Member Blog Post
If you're like many other people struggling with the current economy, you may have suddenly found yourself worried about credit card debt. This is easy to do if you're trying to survive with little or no income. If you're desperate to make your minimum payments, or you're missing them and racking up late penalties, it's time to do something.
There are four different options to getting help from your credit card company, and they are explained below. Each of these avenues require a credit card hardship letter
First option: Negotiating a Lower Interest Rate If you have made payments reliably up until very recently, then this could be a attractive option for you. You will need to explain your hardship, and encourage your creditor that you will be able to make reduced payments. However, when creditors lessen interest rates, the payments can be reduced quite drastically. In addition to petitioning a lower interest rate, you can also petition tha the creditor waive various fees that have been charged to your account, specifically any tardy payment fees. Some companies will do this and others have policies against it, but it doesn't hurt to ask. Note:I can help you pursue this option by constructing your credit card hardship letter.
Second option:Credit Card Debt Settlement This route is not available to many because it necessitatesthat you have significant savings that you can use. The premise is that you negotiate with your creditor to take a fraction of your debt and to forgive you the rest. For instance, you may owe $15,000 on a credit card, so you get the lender to agree that you'll pay them $8,000 if they forgive the $7,000 remaining. They would write off the $7000 as a loss for their business. The reason this might be attractive to your creditor is that if you are struggling this much, you're most likely flirting with bankruptcy, in which case, they would not get anything. Better to get $7,000 from you than $0. However, in order for it to be a desirable consideration for you, you need to have the money sitting there to provide them, immediately upon reaching agreement. The lump sum amount you agree upon can be anywhere between 25-60% of what is owed. The other drawback to the settlement option is that you will owe taxes on the portion of your debt that is waived. The IRS categorizes this as regular income, and as such you will have to pay tax on it.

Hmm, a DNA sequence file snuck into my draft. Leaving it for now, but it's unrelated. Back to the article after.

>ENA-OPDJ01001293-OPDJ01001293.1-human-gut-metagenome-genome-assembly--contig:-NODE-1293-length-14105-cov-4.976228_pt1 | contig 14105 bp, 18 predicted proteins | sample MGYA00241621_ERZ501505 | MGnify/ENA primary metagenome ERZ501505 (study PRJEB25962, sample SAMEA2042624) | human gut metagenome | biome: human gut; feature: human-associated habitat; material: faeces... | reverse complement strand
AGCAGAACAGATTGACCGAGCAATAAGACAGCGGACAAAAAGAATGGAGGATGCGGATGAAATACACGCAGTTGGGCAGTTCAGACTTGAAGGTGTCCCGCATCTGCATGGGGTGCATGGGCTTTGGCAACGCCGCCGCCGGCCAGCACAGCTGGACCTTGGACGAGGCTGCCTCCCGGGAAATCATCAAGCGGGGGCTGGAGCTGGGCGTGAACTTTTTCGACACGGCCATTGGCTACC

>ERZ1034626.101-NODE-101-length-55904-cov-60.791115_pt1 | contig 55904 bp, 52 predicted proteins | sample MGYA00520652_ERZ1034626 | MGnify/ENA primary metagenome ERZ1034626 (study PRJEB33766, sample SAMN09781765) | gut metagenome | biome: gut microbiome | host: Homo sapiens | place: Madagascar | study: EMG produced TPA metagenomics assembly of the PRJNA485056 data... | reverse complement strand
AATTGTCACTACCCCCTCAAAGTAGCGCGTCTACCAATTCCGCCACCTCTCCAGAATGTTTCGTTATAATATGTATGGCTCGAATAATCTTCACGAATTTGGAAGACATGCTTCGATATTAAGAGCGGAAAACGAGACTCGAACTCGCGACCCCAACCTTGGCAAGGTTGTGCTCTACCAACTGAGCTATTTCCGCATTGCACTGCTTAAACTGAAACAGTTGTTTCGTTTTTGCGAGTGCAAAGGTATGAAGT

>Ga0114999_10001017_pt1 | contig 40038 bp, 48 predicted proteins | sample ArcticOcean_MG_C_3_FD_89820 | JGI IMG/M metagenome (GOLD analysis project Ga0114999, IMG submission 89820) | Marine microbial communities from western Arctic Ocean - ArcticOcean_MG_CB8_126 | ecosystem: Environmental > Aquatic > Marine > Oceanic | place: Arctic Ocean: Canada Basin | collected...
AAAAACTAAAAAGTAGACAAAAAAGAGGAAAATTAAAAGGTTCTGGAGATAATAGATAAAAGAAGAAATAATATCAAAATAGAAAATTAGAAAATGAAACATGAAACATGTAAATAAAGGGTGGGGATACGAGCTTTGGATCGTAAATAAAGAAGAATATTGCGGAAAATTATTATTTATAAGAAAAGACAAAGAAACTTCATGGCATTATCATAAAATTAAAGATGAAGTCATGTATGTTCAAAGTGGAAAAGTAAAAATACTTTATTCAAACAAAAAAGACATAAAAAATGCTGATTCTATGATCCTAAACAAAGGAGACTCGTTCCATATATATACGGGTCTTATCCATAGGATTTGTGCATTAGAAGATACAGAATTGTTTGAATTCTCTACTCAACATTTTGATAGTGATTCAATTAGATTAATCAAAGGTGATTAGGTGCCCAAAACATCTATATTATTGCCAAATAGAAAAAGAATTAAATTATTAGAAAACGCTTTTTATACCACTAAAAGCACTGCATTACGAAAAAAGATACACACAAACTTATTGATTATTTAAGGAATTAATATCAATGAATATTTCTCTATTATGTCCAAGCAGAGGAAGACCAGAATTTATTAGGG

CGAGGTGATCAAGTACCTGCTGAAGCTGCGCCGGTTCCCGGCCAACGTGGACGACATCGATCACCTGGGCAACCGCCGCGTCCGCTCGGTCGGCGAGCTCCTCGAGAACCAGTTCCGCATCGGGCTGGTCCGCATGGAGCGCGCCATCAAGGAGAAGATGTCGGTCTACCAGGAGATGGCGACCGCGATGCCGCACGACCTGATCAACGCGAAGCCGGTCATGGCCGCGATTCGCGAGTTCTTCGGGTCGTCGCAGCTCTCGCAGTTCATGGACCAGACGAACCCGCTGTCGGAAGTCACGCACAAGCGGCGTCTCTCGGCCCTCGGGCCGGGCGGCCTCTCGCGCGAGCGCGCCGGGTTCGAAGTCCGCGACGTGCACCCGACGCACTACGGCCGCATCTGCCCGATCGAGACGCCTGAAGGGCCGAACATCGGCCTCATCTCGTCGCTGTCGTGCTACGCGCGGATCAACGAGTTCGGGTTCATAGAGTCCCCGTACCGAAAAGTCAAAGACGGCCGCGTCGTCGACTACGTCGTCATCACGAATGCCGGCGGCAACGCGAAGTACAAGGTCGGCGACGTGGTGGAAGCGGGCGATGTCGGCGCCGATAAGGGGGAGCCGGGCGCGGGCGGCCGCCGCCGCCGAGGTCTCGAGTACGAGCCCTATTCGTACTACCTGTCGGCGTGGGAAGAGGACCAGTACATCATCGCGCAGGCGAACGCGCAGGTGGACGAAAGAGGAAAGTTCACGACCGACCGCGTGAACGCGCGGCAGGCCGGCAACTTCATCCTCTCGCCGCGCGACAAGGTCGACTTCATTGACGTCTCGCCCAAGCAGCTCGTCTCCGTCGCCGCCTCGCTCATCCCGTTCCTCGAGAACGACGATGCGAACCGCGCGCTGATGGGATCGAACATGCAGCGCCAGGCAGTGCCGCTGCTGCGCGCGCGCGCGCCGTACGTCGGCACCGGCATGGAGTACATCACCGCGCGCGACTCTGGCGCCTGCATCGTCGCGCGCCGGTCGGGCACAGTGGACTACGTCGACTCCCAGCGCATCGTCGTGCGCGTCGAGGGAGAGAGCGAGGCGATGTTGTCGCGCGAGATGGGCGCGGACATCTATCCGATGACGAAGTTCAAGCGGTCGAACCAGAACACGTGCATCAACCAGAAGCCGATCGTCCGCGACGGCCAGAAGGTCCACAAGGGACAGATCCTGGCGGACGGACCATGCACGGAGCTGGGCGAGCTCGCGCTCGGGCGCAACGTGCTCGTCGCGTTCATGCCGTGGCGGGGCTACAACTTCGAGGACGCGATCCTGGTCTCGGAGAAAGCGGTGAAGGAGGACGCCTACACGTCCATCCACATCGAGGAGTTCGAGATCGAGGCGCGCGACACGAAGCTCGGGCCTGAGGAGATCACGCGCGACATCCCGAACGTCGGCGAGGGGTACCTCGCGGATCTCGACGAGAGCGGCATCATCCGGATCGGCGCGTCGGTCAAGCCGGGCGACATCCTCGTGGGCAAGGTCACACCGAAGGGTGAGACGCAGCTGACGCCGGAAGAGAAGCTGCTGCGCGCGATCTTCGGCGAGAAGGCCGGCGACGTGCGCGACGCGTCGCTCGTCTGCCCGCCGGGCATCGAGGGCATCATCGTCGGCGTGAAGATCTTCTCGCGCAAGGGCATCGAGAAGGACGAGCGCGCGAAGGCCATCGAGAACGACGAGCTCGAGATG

Third option: Negotiating a Payment Plan This option is agreeable for you if you don't have a good payment history with your creditor, strangely enough. If you're few months behind in your payments, and are clearly really struggling, your creditor may be willing to work with you to create a payment plan that works for you. Again, if you're already suggesting that you are a credit risk, they would rather receive something from you than nothing, so they'll be motivated to create a plan that works for you.
Fourth option: Having a Professional Negotiate on Your Behalf If, for whatever reason, you can't choose which of the aforementioned options are a good fit for you, you can turn to a professional to take on your case and negotiate with your creditor on your behalf.
There are myriads of credit card counseling services. Simply you have to be certain that the company you choose is legitimate and reputable. As with other financial situations, there are myriads of scams to avoid.
Note: Even if you work with another company, you may be asked to create a credit card hardship letter describing your situation.